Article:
This course will support the doctoral student in the identification and creation of their capstone project plan for supervision and Capstone Project design to realize the course objectives and successfully complete their Capstone Project and Capstone Experience.  Students will complete a memorandum of understanding for the doctoral capstone experience that includes the developed individualized specific objectives, plans for supervision or mentoring, and responsibilities of all parties.


Term 9 

Doctoral Capstone Experience - Credit Hours: 14 (0-0-14) 

This course is designed to facilitate an in-depth experience in one of the following areas of practice: legislation and policy, clinical practice, advocacy, research, administration, academics, leadership, program and policy development, advocacy, education, theory development, and/or emerging practice areas. The synthesis of all course material and professional knowledge mentored by a subject matter expert in the students selected area will be the emphasis. This experiential placement is consistent with the interest of the student, under the guidance of an external mentor and faculty advisor. The experience creates and enhances the student’s professional skills and abilities allowing them to acquire advance knowledge in the chosen area.

Doctoral Capstone Project - Credit Hours: 2 (1.5-.5-0) 

This course is designed to assist the student in the capstone project outcomes and evaluation results. The culmination of this course is the dissemination of the project by a professional presentation.

Professional Competencies - Credit Hours: 1 (.5-.5-0) 

This course is an application of program learning in preparation for the OTD competency requirement and National Board for Certification in Occupational Therapy (NBCOT). The course will utilize critical analyses of professional entry competencies for the occupational therapist including certification, licensure, and professional development responsibilities. A programmatic review and professional self-assessment are conducted. The course includes an integration of Level II Fieldwork experiences and doctoral mentorship coursework.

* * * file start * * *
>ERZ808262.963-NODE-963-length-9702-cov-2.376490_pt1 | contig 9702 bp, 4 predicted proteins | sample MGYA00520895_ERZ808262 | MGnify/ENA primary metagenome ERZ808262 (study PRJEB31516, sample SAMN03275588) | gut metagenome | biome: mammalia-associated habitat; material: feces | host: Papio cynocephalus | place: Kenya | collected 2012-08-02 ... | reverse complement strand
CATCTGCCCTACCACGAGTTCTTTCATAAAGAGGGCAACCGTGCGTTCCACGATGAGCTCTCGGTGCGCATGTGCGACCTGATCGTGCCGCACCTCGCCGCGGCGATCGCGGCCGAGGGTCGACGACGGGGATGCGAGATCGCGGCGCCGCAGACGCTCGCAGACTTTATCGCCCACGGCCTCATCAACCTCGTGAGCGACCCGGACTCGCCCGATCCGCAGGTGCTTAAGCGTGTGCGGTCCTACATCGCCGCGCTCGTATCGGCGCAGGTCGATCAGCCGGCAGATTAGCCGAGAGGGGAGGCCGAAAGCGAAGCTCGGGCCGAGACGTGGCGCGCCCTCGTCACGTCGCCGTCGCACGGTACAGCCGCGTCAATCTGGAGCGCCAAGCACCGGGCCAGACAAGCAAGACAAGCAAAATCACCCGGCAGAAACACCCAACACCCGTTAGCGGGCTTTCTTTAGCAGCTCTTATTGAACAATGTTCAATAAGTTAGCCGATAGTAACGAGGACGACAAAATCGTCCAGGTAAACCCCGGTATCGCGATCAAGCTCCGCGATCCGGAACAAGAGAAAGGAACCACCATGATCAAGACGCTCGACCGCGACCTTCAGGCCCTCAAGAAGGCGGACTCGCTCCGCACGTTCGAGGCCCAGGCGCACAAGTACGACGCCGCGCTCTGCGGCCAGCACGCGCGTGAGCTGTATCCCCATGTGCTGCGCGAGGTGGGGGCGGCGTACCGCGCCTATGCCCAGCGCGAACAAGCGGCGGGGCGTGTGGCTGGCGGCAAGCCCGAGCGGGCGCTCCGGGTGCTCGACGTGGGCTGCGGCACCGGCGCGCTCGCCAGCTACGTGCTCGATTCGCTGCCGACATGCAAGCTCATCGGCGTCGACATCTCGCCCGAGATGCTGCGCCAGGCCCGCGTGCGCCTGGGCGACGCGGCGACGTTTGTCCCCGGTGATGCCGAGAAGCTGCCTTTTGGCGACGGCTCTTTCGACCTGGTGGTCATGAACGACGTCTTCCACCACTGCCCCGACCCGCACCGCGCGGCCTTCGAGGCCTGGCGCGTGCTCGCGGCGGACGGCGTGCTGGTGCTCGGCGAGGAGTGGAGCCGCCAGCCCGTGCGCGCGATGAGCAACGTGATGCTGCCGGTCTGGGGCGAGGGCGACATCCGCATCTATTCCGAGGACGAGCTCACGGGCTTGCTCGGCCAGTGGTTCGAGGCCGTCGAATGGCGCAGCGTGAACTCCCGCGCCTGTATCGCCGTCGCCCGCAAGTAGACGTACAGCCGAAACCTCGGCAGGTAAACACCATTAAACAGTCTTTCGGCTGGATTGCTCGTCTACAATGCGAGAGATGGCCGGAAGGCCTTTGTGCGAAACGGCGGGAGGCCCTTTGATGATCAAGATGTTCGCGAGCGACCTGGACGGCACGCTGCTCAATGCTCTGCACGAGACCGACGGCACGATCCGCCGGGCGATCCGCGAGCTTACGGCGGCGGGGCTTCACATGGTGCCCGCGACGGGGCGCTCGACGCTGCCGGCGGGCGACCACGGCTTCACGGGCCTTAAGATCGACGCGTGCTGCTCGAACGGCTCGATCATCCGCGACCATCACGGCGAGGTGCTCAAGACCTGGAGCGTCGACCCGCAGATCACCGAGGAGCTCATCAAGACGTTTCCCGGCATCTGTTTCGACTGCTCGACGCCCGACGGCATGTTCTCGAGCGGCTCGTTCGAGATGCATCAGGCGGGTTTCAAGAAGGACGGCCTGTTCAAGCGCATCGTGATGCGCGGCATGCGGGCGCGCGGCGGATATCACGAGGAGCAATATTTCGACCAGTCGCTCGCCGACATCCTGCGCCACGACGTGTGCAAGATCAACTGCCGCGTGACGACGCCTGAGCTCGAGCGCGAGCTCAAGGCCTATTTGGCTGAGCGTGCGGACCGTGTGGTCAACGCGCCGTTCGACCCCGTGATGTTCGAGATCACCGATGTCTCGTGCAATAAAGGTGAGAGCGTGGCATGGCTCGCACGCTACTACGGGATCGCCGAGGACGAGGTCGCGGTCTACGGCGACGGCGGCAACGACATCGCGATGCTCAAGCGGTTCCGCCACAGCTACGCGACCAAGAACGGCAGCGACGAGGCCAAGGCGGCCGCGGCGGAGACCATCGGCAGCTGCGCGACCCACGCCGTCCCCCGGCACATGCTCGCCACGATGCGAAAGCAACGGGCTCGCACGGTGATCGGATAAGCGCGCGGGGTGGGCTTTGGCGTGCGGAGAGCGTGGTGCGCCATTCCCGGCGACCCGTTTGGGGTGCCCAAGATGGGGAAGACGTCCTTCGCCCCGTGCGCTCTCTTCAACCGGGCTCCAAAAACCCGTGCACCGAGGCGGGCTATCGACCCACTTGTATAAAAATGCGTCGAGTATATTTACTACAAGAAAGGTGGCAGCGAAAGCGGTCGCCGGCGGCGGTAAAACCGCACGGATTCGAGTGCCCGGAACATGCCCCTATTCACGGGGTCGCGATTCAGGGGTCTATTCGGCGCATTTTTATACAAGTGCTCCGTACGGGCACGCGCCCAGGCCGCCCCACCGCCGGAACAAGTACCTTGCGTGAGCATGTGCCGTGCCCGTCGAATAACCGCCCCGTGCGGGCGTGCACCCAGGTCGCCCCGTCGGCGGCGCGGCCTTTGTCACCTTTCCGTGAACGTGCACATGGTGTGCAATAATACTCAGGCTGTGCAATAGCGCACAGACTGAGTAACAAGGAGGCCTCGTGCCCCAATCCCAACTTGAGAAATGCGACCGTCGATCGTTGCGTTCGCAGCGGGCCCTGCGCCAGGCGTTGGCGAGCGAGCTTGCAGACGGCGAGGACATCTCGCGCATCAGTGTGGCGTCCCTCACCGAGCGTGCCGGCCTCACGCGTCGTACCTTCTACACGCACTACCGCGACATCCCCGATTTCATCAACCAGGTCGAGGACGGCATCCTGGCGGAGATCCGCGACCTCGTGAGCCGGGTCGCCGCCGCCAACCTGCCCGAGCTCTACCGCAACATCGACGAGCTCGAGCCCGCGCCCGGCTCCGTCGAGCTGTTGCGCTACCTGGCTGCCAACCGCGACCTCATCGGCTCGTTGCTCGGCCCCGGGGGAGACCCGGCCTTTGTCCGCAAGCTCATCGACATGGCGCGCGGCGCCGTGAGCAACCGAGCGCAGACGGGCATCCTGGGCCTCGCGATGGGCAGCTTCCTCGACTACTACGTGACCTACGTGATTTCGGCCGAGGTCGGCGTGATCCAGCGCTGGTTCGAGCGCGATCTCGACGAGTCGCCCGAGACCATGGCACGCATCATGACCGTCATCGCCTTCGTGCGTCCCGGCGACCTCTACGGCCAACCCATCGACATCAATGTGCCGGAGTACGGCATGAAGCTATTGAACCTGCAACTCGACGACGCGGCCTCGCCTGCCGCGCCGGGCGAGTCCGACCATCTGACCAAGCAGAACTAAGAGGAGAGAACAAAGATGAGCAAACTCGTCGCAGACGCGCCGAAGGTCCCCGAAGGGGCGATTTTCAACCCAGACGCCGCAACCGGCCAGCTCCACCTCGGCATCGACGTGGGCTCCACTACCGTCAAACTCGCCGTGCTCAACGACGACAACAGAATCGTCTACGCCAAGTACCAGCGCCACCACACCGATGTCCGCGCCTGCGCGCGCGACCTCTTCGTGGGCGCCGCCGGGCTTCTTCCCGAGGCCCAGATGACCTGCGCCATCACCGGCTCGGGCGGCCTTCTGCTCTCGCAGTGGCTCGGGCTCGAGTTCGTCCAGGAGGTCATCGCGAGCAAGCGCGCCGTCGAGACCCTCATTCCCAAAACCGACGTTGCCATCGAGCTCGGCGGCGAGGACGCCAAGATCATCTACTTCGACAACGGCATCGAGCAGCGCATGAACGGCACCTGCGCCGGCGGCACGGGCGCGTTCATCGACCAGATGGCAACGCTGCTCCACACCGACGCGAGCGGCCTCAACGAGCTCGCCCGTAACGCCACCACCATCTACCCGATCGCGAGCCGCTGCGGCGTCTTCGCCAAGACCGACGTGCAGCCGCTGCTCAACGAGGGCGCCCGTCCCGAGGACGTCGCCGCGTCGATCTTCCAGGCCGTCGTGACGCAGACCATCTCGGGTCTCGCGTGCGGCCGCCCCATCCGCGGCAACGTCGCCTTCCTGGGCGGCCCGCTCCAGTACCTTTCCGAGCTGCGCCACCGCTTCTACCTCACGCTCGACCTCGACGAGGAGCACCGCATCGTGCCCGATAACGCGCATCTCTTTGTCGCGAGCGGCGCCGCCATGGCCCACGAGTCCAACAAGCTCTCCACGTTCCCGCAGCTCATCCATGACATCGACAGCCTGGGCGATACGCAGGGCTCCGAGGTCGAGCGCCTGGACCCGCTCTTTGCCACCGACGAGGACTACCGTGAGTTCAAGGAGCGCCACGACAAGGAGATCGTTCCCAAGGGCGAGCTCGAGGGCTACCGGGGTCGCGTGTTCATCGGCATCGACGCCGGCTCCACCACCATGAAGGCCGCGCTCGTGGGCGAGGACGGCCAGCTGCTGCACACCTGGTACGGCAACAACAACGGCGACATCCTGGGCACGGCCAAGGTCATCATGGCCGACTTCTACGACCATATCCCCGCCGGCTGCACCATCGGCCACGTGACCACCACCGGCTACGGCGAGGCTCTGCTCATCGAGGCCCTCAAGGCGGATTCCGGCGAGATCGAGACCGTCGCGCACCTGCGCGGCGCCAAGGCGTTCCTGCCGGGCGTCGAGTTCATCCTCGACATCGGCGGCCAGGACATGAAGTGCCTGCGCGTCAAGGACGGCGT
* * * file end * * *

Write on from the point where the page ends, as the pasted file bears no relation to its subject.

Graduation Requirements

  • For a student to graduate from the Doctor of Occupational Therapy program, the student must be in a good academic and professional standing, have had satisfactory progress in all terms of the academic program, and satisfactorily complete the following:

  1. Successfully complete the required credit hours of academic and fieldwork education course work.
  2. Maintain a minimum cumulative grade point average of 3.00 or above.
  3. Achieve a “Pass” or letter grade of “C” (>/= 73%) or better in all academic courses as stipulated within each course syllabus.
  4. Achieve a "Meets standards" for Level 1 Fieldwork and a score of 122+ for Level 2 Fieldwork as stipulated within each course syllabus. Performance standards are specified in the Level 1 Fieldwork Competency Evaluation and Level 2 Fieldwork Performance Evaluation (FWPE)."
  5. Exhibit professional behaviors consistent with occupational therapy practice as described in the Professional Behaviors Policy, the AOTA Code of Ethics, and the Technical Standards within the OTD Student Handbook.
  6. Complete all required HPU and OTD Program documents in preparation for graduation.
  7. Honor all professional and financial obligations to HPU as published in the HPU University and OTD Program Handbooks, and as specified in any written communications from the University’s administrators.